Volume 3 Number 37 – November 14, 2020 – 27 Chesvan 5781
Book Club News
Because the original book selected for December (Footprints on the Heart by Jean Naggar) has been difficult to obtain, our book club will instead be reading “How to Fight Anti-Semitism,” by Bari Weiss. The Zoom discussion will be Monday, Dec. 21, 7:15-8:45pm. Bari Weiss, the featured speaker at the recent JFed’s Women’s Philanthropy event, is the former op-ed staff editor for The New York Times. Her important book is a worthy, concise brief against modern-day anti-Semitism. The Guardian writes: “Her childhood synagogue in Pittsburgh was the site of last year’s Shabbat morning massacre. This passionate, vividly written, regularly insightful book is her pained, fighting elegy.”
Save the date for the February 22 book club meeting when we will read “Noah’s Wife,” by Lindsay Starck, a gorgeously written, brilliantly introspective, fable-like novel reimagining Noah’s Ark for our modern times.
To join Sisterhood’s Book Club, or, to suggest a book to read, contact Terri Schnitzer
Upcoming books under consideration:
Finding Dorothy by Elizabeth Letts
Footprints on the Heart by Jean Naggar (if available)
Did you know?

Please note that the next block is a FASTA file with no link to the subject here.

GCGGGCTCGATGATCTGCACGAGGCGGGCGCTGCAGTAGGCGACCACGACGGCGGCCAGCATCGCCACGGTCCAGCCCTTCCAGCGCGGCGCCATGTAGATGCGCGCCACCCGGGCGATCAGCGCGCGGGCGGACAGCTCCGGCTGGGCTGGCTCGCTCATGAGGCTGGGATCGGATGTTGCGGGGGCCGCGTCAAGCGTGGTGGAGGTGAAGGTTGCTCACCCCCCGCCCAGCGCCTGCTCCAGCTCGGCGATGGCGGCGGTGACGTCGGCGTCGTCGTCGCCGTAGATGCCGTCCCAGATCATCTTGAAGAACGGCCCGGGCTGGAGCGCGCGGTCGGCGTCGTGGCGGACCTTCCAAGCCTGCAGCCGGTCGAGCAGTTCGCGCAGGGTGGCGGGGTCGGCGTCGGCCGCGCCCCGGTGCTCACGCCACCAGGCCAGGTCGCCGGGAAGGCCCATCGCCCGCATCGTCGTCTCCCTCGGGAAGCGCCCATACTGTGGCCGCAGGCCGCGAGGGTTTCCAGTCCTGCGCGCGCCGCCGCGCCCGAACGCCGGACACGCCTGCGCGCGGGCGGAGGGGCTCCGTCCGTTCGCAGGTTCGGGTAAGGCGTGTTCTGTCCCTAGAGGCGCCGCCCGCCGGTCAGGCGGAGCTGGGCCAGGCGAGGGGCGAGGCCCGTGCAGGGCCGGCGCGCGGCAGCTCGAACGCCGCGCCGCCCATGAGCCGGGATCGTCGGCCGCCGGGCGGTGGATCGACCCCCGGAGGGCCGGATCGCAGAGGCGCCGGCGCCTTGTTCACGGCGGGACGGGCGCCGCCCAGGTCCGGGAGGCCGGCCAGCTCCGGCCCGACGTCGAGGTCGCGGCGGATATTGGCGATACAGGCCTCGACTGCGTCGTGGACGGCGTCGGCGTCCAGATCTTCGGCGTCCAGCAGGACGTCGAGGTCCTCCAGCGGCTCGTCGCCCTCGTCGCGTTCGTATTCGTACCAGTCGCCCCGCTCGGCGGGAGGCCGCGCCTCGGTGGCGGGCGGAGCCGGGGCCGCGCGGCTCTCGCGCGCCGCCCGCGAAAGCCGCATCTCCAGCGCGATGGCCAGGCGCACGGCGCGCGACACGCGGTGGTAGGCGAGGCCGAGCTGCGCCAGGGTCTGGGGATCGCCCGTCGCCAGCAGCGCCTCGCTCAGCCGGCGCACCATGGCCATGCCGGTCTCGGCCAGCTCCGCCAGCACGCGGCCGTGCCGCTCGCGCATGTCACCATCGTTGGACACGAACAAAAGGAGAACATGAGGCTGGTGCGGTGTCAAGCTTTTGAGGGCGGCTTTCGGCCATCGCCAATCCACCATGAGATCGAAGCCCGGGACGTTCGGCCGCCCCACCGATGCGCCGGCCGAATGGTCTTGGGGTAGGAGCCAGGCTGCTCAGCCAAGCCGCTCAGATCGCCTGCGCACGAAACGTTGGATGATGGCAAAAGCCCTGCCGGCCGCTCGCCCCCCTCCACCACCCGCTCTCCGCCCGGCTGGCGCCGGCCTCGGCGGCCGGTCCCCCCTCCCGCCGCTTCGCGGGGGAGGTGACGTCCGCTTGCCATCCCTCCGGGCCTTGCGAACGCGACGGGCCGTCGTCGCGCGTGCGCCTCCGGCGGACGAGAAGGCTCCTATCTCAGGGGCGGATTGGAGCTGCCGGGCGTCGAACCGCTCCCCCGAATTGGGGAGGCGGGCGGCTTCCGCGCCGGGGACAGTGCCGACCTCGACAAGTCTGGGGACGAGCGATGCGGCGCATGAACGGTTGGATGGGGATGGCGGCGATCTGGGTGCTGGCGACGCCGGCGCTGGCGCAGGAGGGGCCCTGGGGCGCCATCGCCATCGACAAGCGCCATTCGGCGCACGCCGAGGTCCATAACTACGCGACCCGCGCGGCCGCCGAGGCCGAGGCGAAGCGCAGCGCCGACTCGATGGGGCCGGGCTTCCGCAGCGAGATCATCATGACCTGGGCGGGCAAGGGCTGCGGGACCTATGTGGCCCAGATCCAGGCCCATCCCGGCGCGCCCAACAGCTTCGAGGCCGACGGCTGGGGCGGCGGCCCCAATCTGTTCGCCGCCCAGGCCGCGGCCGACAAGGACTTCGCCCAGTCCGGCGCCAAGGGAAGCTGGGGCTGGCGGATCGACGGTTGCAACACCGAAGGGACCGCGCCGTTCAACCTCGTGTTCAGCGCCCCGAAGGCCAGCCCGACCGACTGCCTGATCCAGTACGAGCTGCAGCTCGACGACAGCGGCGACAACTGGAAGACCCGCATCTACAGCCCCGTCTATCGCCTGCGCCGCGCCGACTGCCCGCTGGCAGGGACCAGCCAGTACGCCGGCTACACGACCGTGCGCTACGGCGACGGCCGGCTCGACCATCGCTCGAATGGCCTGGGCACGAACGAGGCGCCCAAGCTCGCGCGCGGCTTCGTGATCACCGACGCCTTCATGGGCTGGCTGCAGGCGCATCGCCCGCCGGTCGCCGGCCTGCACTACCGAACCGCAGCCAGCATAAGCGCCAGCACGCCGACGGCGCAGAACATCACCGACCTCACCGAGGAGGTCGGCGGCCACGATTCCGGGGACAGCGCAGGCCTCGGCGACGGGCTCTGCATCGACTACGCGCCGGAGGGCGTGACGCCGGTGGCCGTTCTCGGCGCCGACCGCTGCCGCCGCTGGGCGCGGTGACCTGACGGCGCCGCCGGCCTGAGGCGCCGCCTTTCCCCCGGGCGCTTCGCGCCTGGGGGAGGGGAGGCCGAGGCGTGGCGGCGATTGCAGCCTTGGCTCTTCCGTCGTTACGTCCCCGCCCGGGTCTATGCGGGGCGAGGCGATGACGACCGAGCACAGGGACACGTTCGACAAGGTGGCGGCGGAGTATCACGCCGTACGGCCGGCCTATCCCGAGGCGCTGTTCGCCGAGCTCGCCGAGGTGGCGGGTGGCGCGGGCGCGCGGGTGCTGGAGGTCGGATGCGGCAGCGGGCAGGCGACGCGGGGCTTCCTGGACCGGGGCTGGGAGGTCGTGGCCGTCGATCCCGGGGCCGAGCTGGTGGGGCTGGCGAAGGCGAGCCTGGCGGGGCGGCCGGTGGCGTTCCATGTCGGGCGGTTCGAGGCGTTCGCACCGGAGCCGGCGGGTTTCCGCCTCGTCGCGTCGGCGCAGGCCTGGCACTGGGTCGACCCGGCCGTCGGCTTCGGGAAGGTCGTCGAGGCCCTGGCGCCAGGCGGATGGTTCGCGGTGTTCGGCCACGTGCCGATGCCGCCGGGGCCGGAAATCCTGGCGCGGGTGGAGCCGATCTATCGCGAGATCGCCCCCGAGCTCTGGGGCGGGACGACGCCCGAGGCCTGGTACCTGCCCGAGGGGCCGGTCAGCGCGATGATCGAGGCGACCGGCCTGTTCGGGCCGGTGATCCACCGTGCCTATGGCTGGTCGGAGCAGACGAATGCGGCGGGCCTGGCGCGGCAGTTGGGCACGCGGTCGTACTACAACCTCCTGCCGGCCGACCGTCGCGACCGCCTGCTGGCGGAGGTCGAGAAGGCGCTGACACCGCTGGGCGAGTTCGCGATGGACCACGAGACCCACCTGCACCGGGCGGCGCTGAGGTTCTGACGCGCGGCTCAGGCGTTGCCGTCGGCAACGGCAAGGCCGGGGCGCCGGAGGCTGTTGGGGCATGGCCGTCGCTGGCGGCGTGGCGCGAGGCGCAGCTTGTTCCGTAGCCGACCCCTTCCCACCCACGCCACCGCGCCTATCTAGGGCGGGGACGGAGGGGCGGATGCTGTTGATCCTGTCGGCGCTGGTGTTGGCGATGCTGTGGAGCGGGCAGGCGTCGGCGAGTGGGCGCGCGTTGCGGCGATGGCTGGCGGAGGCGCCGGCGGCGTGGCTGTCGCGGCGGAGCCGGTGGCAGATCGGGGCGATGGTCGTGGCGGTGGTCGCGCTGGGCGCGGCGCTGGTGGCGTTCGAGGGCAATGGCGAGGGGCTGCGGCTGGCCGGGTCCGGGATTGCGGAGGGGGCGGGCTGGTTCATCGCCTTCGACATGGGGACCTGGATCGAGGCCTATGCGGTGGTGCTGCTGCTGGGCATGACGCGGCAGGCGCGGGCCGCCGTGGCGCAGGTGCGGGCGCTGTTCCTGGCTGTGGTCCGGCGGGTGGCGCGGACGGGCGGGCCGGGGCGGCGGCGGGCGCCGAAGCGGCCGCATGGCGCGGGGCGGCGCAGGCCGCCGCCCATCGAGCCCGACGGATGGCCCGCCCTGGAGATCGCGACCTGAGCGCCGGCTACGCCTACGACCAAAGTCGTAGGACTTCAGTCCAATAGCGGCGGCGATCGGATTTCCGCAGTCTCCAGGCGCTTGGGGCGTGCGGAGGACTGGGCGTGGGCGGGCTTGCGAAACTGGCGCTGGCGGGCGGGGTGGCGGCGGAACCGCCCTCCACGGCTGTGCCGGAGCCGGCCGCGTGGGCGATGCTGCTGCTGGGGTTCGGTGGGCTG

created and delivered 142 Rosh Hashanah Gift Baskets to members and friends throughout the community at the holidays – far exceeding the goal of this first-time project!
matches funds for eligible children of NHBZ Members who participate in St. Louis Jewish Federation’s Passport to Israel Program
continues to organize educational programs and chesed activities to strengthen our shul, support our community and enrich the lives of our members through spiritual growth in Torah values, and we welcome your support
eagerly anticipates the time when we can resume the planning of our signature event – NHBZ Sisterhood’s Dine ‘n’ Style Annual Luncheon & Fashion Show
… can’t wait until we are once again able to sponsor special Holiday treats – at Pesach, Simchas Torah, and Purim – and enjoy socializing together at ‘kiddushim’ – in person!
“A Journey of a Thousand Miles” Chayei Sarah (Genesis 23:1-25:18)
– adapted from Rabbi Lord Jonathan Sacks (z”l), in his memory
Why Abraham and Sarah died at peace despite their tumultuous lives.
The parsha describes the lives of Abraham and Sarah as good and long and even that they were blessed with everything. “Abraham was old, well advanced in years, and G- d had blessed Abraham with everything” (Gen. 24:1). Yet how is any of this conceivable? Abraham and Sarah were commanded by G-d to leave everything that was familiar: their land, their home, their family, and travel to an unknown land, then forced to leave because of famine. Twice, Abraham’s life was at risk; he was driven into exile; remained childless a long time despite repeated Divine promises that they would have as many children as the stars. Then there was the agony of the binding of Isaac. One way or another, neither Abraham nor Sarah had an easy life. Theirs were lives of trial, in which their faith was tested at many points. How can Rashi say that all of Sarah’s years were equal in goodness? How can the Torah say that Abraham had been blessed with everything? The unexpected answer is in the parsha itself.